The sensitive redevelopment of a Victorian villa and its gardens by architect PH+ provides 10 family homes


Timothy Soar

The large, mature gardens of Beacon Lodge in Fortis Green, north London, have been redeveloped by architect PH+ to provide new homes that sit comfortably in the conservation area. The imposing mid-nineteenth century building has itself been subdivided and refurbished while an adjacent new terrace is designed with brick detailing to reference the local context.


Unsympathetic additions have been stripped from the original building and new, modern additions made, to form three dwellings, while the new building, aligned on the street, contains six maisonettes with private gardens that open out into the communal garden beyond. To the rear of the site, a single discrete ‘garden pavilion’ dwelling is perched over the garden wall, taking advantage of its position overlooking the mature garden.

The maisonette block is positioned between Beacon Lodge and the adjacent house on astern Road, with a gap of six metres between each. The height of the building follows the general topography of the road, which has a gentle gradient down to the south, and aligns with the corner of Beacon Lodge. It is articulated as three terrace units, each of which contains two maisonettes with a separate entrance at ground level. The lower dwellings are at ground and lower ground levels, while the upper dwellings occupy the first and second levels.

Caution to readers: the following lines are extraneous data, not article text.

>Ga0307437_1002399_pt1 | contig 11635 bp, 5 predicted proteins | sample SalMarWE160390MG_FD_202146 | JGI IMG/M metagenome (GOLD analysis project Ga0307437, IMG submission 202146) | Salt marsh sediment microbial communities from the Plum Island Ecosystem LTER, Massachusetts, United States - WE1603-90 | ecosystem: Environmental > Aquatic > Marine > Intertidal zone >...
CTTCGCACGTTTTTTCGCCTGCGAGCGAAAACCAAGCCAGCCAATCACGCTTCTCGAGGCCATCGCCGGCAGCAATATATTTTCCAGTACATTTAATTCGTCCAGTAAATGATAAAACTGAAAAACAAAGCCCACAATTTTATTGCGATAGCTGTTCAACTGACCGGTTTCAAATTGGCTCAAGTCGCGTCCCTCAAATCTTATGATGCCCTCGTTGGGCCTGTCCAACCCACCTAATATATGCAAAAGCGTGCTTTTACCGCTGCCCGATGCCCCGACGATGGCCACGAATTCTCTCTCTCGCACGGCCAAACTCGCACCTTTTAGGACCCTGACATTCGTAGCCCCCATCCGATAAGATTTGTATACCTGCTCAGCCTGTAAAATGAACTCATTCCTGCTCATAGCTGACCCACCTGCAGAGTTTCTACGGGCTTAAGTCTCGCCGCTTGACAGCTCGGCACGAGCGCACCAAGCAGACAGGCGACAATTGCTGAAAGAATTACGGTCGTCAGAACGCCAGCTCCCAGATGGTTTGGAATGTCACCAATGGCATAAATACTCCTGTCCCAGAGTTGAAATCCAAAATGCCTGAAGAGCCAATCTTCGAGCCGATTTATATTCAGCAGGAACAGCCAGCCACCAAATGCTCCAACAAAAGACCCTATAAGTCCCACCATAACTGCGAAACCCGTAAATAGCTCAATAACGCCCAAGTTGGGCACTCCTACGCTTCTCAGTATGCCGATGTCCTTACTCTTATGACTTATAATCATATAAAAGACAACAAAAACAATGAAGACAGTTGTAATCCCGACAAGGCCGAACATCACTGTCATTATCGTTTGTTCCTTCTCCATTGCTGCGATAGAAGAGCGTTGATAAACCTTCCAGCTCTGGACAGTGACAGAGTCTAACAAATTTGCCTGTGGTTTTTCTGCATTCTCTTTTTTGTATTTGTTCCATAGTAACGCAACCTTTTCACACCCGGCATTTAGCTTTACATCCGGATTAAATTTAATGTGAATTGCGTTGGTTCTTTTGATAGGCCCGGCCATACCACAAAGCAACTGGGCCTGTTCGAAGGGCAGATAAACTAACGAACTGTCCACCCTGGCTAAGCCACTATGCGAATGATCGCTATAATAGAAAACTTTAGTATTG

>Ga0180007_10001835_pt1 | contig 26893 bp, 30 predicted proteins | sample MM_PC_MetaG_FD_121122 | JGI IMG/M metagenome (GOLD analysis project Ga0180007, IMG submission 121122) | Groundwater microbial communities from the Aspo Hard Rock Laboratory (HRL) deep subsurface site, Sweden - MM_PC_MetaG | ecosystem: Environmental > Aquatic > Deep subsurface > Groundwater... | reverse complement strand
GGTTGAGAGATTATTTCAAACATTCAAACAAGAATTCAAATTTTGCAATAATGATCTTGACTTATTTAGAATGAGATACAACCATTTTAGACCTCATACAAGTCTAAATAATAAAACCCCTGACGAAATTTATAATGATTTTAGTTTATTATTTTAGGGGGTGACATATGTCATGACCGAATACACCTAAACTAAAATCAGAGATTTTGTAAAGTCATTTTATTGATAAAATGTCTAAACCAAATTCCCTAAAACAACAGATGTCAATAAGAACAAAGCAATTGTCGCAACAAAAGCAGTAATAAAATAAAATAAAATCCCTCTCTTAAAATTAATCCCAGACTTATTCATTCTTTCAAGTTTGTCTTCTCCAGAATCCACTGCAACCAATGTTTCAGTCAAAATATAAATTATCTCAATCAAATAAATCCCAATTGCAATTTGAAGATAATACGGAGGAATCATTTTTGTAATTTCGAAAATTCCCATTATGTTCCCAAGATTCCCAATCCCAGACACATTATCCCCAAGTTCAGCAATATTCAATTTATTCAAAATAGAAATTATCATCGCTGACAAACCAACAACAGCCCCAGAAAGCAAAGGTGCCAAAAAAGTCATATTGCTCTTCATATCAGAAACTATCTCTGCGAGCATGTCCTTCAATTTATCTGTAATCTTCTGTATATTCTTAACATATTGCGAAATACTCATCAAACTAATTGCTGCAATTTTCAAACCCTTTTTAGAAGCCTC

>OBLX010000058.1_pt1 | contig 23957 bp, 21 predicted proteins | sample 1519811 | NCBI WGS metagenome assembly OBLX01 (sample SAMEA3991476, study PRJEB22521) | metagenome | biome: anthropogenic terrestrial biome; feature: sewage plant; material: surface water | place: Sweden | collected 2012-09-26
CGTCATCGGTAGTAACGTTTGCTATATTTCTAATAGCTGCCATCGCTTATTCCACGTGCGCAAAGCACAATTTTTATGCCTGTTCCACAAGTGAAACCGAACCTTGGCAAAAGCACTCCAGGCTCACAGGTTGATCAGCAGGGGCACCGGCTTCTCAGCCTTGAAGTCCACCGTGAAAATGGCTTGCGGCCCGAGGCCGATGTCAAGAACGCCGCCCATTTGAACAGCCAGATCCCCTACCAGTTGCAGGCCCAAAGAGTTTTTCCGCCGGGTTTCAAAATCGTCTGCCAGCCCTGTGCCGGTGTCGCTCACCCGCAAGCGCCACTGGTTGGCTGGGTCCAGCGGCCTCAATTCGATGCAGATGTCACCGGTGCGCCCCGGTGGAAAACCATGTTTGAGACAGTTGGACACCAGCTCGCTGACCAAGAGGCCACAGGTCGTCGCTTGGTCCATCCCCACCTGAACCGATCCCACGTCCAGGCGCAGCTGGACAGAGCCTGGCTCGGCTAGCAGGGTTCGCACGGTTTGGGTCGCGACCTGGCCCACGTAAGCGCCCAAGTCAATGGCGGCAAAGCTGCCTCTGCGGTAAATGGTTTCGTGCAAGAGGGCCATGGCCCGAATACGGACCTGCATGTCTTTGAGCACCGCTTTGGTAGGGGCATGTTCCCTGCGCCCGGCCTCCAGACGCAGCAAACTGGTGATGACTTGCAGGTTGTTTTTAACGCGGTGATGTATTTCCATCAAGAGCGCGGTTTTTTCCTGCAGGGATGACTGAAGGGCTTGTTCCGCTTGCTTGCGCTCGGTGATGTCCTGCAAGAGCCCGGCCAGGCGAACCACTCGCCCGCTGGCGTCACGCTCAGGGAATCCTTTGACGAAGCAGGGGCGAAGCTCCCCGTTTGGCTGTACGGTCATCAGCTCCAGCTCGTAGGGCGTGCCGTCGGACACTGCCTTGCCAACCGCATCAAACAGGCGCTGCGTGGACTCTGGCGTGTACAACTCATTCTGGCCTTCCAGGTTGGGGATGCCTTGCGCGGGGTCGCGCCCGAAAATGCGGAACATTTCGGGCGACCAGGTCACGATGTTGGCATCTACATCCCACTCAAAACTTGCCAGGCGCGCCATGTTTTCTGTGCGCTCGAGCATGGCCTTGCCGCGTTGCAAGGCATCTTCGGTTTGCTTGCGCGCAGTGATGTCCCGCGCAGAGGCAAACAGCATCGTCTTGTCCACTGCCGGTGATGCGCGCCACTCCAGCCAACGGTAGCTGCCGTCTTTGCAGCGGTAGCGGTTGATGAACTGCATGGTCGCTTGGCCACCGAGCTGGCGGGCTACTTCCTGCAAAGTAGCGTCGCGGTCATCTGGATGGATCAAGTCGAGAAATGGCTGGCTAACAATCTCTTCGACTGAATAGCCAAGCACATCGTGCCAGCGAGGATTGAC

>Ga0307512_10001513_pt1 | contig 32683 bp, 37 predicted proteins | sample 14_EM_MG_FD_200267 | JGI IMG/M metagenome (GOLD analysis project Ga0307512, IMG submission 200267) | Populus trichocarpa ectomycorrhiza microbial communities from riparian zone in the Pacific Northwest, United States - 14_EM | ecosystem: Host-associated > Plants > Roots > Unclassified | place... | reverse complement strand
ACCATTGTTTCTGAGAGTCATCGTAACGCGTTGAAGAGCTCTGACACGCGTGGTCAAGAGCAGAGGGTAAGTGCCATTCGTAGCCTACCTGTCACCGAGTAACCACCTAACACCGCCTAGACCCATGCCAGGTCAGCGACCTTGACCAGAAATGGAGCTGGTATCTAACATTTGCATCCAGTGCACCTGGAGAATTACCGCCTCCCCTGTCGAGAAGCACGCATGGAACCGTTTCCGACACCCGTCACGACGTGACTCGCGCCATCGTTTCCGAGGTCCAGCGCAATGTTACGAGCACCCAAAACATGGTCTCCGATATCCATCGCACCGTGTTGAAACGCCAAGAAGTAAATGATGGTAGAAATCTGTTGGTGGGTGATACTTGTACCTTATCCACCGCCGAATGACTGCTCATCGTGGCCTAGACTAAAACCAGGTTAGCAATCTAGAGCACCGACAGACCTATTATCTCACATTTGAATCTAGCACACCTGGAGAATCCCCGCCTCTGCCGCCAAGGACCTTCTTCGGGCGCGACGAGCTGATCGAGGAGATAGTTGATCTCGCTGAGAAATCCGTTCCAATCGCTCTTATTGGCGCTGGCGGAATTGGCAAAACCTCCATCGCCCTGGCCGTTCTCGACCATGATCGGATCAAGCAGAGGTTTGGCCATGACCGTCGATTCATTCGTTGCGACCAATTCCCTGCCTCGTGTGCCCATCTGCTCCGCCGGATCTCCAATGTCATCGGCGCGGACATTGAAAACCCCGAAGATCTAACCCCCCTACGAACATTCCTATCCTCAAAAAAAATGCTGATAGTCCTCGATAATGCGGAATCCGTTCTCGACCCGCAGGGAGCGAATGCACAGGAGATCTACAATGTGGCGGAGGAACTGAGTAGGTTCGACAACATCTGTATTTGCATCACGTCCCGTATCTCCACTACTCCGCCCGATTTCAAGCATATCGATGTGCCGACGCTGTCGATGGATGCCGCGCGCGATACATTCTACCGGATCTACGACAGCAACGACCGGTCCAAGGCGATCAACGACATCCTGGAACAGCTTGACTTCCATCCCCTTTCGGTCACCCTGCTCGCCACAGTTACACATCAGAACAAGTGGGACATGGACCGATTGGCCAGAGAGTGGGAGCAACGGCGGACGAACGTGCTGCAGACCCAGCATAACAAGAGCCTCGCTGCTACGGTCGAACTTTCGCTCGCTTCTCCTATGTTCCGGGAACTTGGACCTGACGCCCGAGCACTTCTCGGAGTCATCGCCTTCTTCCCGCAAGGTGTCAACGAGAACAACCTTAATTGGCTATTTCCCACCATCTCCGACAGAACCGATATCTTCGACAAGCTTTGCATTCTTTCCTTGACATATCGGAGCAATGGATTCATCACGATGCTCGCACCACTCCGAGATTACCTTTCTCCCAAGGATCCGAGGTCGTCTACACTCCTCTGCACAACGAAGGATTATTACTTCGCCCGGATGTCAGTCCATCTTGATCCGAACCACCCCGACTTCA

The material palette, sympathetic to the London yellow stock brick and slate tiles of the original building, comprises an Ibstock Ivanhoe Cream brick, and the associated details are designed to visually link the three buildings. At concept stage a dogtooth brick bond observed on the eaves of local buildings was selected as a secondary detail for the project. By laying the bricks at a less acute angle than was traditionally used, however, the frog undersides could be concealed, resulting in improved aesthetics and robustness. The facade details were refined in a close collaboration with the bricklayer, and as a result the dogtooth areas of brickwork were rendered as panels rather than bands, improving buildability and resulting in a higher quality finish.

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